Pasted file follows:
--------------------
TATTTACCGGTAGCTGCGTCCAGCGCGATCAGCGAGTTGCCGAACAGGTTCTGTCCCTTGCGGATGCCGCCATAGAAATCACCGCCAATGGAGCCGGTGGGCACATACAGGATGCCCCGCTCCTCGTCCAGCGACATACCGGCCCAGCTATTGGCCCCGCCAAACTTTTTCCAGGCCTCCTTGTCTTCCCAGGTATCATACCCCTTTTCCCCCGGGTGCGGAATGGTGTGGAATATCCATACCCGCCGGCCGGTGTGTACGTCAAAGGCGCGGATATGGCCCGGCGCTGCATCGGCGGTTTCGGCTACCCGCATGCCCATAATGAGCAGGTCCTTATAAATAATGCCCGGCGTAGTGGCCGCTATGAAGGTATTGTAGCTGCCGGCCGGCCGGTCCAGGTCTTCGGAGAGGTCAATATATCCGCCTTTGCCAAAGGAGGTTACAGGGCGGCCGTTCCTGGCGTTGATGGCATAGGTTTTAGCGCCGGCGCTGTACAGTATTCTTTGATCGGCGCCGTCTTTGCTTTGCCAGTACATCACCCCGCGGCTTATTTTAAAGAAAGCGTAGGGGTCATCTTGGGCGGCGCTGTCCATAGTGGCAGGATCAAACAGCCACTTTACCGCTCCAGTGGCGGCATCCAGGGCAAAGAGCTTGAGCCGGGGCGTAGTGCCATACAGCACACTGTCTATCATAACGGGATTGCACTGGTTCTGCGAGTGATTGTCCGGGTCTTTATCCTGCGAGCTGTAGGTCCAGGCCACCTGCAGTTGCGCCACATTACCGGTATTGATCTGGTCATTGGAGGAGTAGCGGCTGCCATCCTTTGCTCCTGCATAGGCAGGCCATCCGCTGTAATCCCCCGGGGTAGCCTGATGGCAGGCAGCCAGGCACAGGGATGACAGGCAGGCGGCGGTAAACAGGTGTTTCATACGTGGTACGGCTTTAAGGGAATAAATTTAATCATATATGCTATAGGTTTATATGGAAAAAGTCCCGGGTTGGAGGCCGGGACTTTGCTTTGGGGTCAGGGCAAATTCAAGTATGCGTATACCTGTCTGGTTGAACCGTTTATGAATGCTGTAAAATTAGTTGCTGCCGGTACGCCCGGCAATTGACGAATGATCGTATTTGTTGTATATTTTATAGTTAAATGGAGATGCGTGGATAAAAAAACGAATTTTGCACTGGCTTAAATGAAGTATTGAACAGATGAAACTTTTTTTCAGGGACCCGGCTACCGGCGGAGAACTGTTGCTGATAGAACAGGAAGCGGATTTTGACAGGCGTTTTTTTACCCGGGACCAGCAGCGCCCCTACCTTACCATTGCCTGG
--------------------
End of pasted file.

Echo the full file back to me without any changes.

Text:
TATTTACCGGTAGCTGCGTCCAGCGCGATCAGCGAGTTGCCGAACAGGTTCTGTCCCTTGCGGATGCCGCCATAGAAATCACCGCCAATGGAGCCGGTGGGCACATACAGGATGCCCCGCTCCTCGTCCAGCGACATACCGGCCCAGCTATTGGCCCCGCCAAACTTTTTCCAGGCCTCCTTGTCTTCCCAGGTATCATACCCCTTTTCCCCCGGGTGCGGAATGGTGTGGAATATCCATACCCGCCGGCCGGTGTGTACGTCAAAGGCGCGGATATGGCCCGGCGCTGCATCGGCGGTTTCGGCTACCCGCATGCCCATAATGAGCAGGTCCTTATAAATAATGCCCGGCGTAGTGGCCGCTATGAAGGTATTGTAGCTGCCGGCCGGCCGGTCCAGGTCTTCGGAGAGGTCAATATATCCGCCTTTGCCAAAGGAGGTTACAGGGCGGCCGTTCCTGGCGTTGATGGCATAGGTTTTAGCGCCGGCGCTGTACAGTATTCTTTGATCGGCGCCGTCTTTGCTTTGCCAGTACATCACCCCGCGGCTTATTTTAAAGAAAGCGTAGGGGTCATCTTGGGCGGCGCTGTCCATAGTGGCAGGATCAAACAGCCACTTTACCGCTCCAGTGGCGGCATCCAGGGCAAAGAGCTTGAGCCGGGGCGTAGTGCCATACAGCACACTGTCTATCATAACGGGATTGCACTGGTTCTGCGAGTGATTGTCCGGGTCTTTATCCTGCGAGCTGTAGGTCCAGGCCACCTGCAGTTGCGCCACATTACCGGTATTGATCTGGTCATTGGAGGAGTAGCGGCTGCCATCCTTTGCTCCTGCATAGGCAGGCCATCCGCTGTAATCCCCCGGGGTAGCCTGATGGCAGGCAGCCAGGCACAGGGATGACAGGCAGGCGGCGGTAAACAGGTGTTTCATACGTGGTACGGCTTTAAGGGAATAAATTTAATCATATATGCTATAGGTTTATATGGAAAAAGTCCCGGGTTGGAGGCCGGGACTTTGCTTTGGGGTCAGGGCAAATTCAAGTATGCGTATACCTGTCTGGTTGAACCGTTTATGAATGCTGTAAAATTAGTTGCTGCCGGTACGCCCGGCAATTGACGAATGATCGTATTTGTTGTATATTTTATAGTTAAATGGAGATGCGTGGATAAAAAAACGAATTTTGCACTGGCTTAAATGAAGTATTGAACAGATGAAACTTTTTTTCAGGGACCCGGCTACCGGCGGAGAACTGTTGCTGATAGAACAGGAAGCGGATTTTGACAGGCGTTTTTTTACCCGGGACCAGCAGCGCCCCTACCTTACCATTGCCTGG